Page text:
But Cajuste playing career would begin when the family moved a year later to Beijing and he quickly climbed the ranks of local youth teams where he would play in some of the bigger tournaments in Asia for his age group.

“It was in Beijing - that's where I started to play soccer,” Cajuste said. “And I joined two clubs - one called Sports Beijing and the other, Yueye, which basically means off-road. It was interesting. With the Sports Beijing team, we would go to tournaments in Shanghai and my parents would tell me how shocked they were to see how big the tournament was for that age. There were teams not only from China but from other countries in Asia as well.”

While Cajuste lived all across the globe – he is also very much American. He speaks English without an accent and his brother and sister currently live in Manhattan. He loves the NBA (specifically the Golden State Warriors and Steph Curry) and basketball in general. His brother, Matt Lyde-Cajuste, played college basketball for Syracuse where he made an appearance in the NCAA tournament in 2013.

Despite being busy with soccer, Cajuste has come back to the United States regularly and has family living in various places throughout the country. New York City, however, is the common meeting ground when he spends time with his family.

“I am the only one of three siblings, with my brother and sister, who does not live in the US,” Cajuste said. “Both my brother Matt, and my sister, Linnea, live in Manhattan currently. But ever since I was a little kid in diapers, I've spent my time visiting my relatives in the United States during summers and the special holidays like Thanksgiving and Christmas.”

As for his international future, Cajuste is a dual citizen and holds both American and Swedish passports. His international options, however, are limited at the moment.

Under FIFA rules for players holding dual nationality, players can play for either country so long as he holds citizenship of the country he chooses and meets at least one of four additional criteria: 1) that the player was born in that country, or 2) that either of the player’s parents were born in that country, or 3) the player has a grandparent born in that country, or 4) the player has lived in that country continuously for at least two years.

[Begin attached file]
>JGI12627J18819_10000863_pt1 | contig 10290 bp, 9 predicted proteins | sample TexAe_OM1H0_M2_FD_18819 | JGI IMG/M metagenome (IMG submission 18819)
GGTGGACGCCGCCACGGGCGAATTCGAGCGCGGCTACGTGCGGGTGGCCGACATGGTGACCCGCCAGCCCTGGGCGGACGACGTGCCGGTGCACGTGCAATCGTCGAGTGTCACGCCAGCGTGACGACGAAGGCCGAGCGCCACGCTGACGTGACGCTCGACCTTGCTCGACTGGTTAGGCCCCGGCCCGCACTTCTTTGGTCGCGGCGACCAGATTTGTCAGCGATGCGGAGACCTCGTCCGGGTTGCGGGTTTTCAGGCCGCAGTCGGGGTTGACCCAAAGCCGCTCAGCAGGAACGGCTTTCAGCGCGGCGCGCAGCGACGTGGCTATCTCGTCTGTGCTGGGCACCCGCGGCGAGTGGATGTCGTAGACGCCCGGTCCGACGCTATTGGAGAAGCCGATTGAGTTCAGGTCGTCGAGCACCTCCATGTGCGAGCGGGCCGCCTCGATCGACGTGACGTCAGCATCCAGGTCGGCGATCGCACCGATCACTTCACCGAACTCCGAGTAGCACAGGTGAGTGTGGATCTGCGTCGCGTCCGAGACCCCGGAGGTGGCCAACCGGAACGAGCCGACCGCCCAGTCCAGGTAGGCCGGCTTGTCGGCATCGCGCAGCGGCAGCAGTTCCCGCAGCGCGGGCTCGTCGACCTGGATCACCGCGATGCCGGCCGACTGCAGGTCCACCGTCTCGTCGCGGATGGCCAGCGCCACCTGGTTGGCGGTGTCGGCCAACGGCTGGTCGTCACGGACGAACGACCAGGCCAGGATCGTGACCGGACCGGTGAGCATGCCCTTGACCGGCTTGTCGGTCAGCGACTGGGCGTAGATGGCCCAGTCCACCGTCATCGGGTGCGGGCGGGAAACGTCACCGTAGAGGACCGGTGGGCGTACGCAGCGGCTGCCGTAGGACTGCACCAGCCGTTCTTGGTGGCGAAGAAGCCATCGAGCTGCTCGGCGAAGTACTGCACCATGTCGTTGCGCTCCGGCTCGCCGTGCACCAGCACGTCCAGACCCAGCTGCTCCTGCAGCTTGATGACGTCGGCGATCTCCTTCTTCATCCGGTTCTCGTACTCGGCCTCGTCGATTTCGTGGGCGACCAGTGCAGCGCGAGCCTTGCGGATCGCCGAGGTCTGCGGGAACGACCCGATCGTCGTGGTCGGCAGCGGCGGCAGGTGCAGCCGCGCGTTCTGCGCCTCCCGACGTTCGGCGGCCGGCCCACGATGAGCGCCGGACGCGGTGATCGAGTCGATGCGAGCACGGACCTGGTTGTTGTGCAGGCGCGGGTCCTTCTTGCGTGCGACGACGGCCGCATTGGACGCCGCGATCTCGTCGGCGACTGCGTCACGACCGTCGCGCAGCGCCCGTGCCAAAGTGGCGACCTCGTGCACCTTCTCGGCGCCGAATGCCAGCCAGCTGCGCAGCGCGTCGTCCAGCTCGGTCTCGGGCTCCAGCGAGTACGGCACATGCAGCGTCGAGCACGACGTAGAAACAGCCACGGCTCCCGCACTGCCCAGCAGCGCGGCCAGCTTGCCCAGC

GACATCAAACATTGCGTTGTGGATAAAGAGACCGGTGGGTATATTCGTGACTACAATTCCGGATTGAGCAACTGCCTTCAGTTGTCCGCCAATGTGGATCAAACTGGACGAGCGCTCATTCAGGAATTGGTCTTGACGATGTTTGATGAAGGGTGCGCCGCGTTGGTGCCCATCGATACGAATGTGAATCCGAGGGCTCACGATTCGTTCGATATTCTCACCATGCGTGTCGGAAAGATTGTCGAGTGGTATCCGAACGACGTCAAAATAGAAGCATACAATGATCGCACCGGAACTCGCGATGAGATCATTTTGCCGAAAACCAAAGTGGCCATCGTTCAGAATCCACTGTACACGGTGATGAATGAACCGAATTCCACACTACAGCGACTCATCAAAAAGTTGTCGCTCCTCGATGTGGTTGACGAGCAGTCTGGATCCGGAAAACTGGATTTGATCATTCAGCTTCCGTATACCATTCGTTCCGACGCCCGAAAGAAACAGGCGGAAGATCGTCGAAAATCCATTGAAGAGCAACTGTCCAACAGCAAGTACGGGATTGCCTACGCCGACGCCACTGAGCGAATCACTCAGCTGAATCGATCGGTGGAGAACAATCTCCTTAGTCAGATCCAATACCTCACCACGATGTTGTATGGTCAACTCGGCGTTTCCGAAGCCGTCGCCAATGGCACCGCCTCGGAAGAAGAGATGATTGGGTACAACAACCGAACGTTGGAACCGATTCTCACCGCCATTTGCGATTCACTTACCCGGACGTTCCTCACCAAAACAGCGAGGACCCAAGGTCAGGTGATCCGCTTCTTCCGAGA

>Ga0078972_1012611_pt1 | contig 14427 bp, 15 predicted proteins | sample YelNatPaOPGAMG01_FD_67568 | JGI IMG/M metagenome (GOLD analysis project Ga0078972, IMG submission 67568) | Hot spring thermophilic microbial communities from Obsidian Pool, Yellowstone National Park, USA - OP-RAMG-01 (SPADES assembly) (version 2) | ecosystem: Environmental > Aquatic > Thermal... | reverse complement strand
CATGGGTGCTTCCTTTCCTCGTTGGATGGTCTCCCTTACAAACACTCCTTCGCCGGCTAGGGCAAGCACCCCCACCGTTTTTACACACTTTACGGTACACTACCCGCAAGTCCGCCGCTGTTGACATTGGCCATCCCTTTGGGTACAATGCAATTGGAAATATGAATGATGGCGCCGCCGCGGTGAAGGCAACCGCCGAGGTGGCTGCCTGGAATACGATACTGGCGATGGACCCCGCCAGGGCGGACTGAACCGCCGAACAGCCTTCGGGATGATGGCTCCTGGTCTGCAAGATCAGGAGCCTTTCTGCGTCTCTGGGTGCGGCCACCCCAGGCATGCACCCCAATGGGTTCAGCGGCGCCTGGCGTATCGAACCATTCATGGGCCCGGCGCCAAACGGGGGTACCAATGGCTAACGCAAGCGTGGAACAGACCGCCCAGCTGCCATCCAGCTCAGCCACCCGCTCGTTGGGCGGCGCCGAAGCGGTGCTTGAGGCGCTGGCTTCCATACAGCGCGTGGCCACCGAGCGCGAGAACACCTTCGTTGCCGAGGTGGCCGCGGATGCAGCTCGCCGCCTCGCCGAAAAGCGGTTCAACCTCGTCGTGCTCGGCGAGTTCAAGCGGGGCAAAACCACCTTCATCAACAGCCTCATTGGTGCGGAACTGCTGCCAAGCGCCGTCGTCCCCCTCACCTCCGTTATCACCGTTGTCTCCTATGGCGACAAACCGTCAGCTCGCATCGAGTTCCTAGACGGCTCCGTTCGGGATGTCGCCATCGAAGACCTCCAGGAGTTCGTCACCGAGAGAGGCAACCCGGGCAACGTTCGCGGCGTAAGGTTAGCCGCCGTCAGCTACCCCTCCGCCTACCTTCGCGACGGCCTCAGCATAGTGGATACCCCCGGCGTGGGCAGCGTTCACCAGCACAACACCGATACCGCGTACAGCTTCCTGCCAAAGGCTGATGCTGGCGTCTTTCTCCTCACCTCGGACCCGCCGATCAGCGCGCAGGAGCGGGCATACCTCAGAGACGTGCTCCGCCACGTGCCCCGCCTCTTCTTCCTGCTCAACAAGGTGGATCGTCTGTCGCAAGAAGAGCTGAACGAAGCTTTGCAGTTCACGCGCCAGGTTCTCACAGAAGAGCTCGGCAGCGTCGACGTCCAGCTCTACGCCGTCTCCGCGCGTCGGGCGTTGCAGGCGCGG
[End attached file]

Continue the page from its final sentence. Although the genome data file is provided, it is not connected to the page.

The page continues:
Under this FIFA rule, Cajuste meets none of these requirements as his Haitian-born father acquired his U.S. citizenship via naturalization. Neither Cajuste, nor either of his parents, or any of his grandparents were born in the United States while Cajuste himself has not lived in the United States for two consecutive years.

U.S. Soccer scouted Cajuste for the most recent U-20 cycle and were impressed but eventually determined that he is not eligible as of yet. The one factor that could change that is if he returned to the United States and played with a U.S-based MLS team for two seasons (while hoping the Swedish federation stays away in the process). This would satifsfy the residency requirement in the FIFA rule. But with his career taking off at Midtjylland – a club that relies on developing and selling players, his price tag would be high.

Cajuste declines to state a preference between national teams and is instead focused on his club at the moment. He did point out that playing for the United States would be an honor, as it would with Sweden.

“I'm an American and I'm a Swede yeah and I have a very big season ahead of me in club football. I am focusing on what I can control. That's just to be the best football player that I could be sure. To keep getting better and help my team win. But, of course, like all players I have international ambitions. But that's not where my focus is right now. Of course, it would be an honor. I mean, of course, I have the international ambitions but you know the managers and the coaches who are responsible for U.S. football and likewise for Swedish football, they are the ones who decide which players are good enough to help the team.”